|Place of Birth||USA|
BioI am interested in the inevitable decline and fall of buildings, and how quickly architectural order dissolves into ruin and rubble. The new is not only replacing the old – it is replacing the new.
Through this world of constant change I am exploring notions of transience and the beauty of things imperfect, impermanent and incomplete. My work is not about the triumph of nature, but an intermediate moment, a fragile equilibrium between persistence and decay, stability and disarray. I want to look at that short space of time and place that sits between a past and a future, and then is gone.
Rather than focusing on the veneer of confusion, the chaos of change, multiplicity of images, juxtaposition, expendability and fragmentation in the city, I decided I wanted to make quiet works that take you past that veneer. I make no judgment as to whether the demolition and temporary ruin replacing decay and the classical ruin in our surroundings is good or bad – it just is.
I feel that not using saturated colours in my canvas has helped me describe the fragility of the moment. In some works I have referenced traditional landscape painting with allusions to a Monet water-lily pond, reflections and panoramic view. In others I have used different styles of painting in the same work to create ambiguity, and devices such as wood graining, or small sections of trompe lóeil to create a distancing from the original image and heighten the sense of loss and dysfunction.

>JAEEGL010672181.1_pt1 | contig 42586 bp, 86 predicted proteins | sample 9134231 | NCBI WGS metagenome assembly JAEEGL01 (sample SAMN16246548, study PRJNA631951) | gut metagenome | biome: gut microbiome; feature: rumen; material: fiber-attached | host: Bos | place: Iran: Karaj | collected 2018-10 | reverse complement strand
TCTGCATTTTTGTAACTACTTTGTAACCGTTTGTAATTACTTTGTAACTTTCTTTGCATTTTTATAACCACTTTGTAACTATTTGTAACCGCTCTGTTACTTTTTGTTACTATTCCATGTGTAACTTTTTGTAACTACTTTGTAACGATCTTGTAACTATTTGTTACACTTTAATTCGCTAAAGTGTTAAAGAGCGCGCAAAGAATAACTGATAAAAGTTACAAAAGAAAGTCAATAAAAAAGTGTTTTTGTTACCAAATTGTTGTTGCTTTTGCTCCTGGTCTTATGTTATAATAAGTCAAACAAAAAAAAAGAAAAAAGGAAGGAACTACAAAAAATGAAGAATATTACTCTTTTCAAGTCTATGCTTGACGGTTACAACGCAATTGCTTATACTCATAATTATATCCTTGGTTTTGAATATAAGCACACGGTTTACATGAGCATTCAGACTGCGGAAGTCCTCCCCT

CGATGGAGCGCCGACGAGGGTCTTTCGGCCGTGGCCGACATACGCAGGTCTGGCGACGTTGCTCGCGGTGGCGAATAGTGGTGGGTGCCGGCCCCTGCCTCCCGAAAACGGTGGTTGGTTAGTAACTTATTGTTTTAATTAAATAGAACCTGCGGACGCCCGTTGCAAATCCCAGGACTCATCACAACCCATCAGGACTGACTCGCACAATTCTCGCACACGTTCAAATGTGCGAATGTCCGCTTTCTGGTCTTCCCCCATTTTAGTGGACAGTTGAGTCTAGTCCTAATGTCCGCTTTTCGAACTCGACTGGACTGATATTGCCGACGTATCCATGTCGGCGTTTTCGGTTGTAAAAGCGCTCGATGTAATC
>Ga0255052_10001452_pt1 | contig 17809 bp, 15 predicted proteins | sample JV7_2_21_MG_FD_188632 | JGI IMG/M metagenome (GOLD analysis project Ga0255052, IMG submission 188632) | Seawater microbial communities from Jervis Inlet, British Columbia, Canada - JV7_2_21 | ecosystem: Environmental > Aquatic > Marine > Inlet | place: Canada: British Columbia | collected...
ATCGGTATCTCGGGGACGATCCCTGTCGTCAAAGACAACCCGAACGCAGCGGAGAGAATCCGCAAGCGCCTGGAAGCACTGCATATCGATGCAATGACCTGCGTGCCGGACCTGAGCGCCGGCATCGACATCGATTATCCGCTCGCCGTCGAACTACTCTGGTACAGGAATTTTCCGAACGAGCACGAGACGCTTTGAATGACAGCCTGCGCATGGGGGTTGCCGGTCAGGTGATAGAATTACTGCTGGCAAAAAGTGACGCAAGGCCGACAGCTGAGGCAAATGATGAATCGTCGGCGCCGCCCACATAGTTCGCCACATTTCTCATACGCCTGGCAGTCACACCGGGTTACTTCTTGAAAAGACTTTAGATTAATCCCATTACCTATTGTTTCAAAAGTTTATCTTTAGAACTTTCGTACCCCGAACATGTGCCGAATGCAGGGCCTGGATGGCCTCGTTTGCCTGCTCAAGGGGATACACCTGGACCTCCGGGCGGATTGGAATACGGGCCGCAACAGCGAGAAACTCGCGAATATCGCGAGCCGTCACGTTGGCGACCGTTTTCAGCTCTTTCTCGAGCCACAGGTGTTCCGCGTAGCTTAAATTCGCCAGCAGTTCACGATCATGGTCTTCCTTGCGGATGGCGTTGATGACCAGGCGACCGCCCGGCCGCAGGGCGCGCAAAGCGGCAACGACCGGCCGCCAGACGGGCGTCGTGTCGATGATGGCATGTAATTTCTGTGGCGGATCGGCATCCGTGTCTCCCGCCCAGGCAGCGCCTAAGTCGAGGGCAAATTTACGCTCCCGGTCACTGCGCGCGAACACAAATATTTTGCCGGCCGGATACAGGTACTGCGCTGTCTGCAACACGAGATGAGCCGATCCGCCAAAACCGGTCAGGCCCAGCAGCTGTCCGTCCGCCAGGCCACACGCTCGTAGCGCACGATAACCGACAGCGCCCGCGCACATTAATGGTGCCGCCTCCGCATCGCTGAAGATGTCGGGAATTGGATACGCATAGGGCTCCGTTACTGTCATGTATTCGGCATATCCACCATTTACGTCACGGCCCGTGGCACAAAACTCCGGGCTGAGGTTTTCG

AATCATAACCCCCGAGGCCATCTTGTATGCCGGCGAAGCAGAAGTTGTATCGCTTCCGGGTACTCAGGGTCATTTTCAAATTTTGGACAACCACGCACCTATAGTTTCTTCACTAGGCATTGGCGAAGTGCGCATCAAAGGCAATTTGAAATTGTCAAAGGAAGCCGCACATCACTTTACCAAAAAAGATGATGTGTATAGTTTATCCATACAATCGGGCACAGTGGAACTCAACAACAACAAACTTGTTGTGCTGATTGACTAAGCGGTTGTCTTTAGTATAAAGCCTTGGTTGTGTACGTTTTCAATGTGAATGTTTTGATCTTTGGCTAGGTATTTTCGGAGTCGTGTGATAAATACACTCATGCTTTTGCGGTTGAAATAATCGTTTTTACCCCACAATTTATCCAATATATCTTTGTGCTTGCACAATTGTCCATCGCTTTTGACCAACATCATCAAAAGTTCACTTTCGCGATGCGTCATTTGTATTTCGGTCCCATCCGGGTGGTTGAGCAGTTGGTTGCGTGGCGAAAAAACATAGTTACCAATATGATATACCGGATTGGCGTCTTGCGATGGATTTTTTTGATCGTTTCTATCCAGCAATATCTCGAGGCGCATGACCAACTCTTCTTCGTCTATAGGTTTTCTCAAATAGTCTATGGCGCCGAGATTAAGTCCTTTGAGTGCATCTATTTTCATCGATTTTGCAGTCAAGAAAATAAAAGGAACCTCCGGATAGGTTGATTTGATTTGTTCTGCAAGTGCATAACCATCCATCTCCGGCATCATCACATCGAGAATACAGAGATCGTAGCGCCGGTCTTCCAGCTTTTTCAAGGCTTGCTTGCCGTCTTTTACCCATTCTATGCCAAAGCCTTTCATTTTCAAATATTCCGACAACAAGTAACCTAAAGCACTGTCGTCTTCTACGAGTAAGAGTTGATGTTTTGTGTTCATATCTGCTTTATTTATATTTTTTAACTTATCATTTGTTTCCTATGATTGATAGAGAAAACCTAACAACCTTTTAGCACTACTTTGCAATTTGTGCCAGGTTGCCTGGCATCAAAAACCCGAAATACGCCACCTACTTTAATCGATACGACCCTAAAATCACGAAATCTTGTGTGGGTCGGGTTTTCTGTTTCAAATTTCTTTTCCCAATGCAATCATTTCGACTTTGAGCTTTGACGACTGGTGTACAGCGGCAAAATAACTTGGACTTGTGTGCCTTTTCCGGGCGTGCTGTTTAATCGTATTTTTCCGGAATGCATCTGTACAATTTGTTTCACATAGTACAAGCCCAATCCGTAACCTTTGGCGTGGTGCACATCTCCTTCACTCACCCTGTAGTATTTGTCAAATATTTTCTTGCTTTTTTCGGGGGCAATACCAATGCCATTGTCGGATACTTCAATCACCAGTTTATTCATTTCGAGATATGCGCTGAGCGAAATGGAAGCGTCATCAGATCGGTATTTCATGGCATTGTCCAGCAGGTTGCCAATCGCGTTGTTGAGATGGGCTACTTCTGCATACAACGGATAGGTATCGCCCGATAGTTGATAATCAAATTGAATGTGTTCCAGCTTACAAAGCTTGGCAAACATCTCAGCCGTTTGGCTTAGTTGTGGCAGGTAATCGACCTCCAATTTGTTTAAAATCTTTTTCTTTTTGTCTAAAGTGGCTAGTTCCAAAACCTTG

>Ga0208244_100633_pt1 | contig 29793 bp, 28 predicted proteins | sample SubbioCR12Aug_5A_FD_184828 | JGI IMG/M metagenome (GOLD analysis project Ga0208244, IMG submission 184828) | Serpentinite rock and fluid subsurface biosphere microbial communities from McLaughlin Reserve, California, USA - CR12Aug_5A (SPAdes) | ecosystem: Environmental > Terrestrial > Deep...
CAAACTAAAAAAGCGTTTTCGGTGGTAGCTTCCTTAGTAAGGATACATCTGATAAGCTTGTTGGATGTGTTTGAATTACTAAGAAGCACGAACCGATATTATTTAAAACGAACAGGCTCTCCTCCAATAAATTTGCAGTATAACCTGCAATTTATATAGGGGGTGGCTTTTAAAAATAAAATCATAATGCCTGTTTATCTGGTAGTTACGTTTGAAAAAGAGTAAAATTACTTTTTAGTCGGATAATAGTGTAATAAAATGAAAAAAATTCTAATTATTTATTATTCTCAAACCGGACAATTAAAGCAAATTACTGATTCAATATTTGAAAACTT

The most recent series of works features an old wooden house in Brisbane, its occupants and history of use. The house is in disrepair and derelict, and is currently awaiting demolition or redevelopment. It is still recognisable as an old, distinctly Brisbane house – albeit fallen on hard times. After nearly 80 years of being a family house, raising 13 children and sheltering three generations of births and deaths (and pets), it has outlived its usefulness.
As I want these works to relate to the iconic Brisbane house, I have looked at uniquely local features – such as a wooden, closed-in veranda; louvre windows; wooden stairs; and peeling paint on weatherboard. I wanted to show the quiet, old age that comes with a lifetime of use and occupancy, and the poignancy of knowing that things can’t stay the same for much longer.
I have tried to portray the depth and variety of textures that become part of the patina of age, as opposed to the smoothness of youth and the modern. I am also very interested in the strange beauty that emerges as the layers of a house disintegrate. There is evidence of an ’80s Ikea kitchen, now stripped out; home-made “mosaicked” retaining walls in the garden; and the loss of the handrail from the front stairs.
Ultimately, the fragility of what we have constructed is revealed.
“All things human hang by a slender thread;
and that which seemed to stand strong
suddenly falls and sinks in ruins.”
(Ovid, 43 BC–AD 17/18)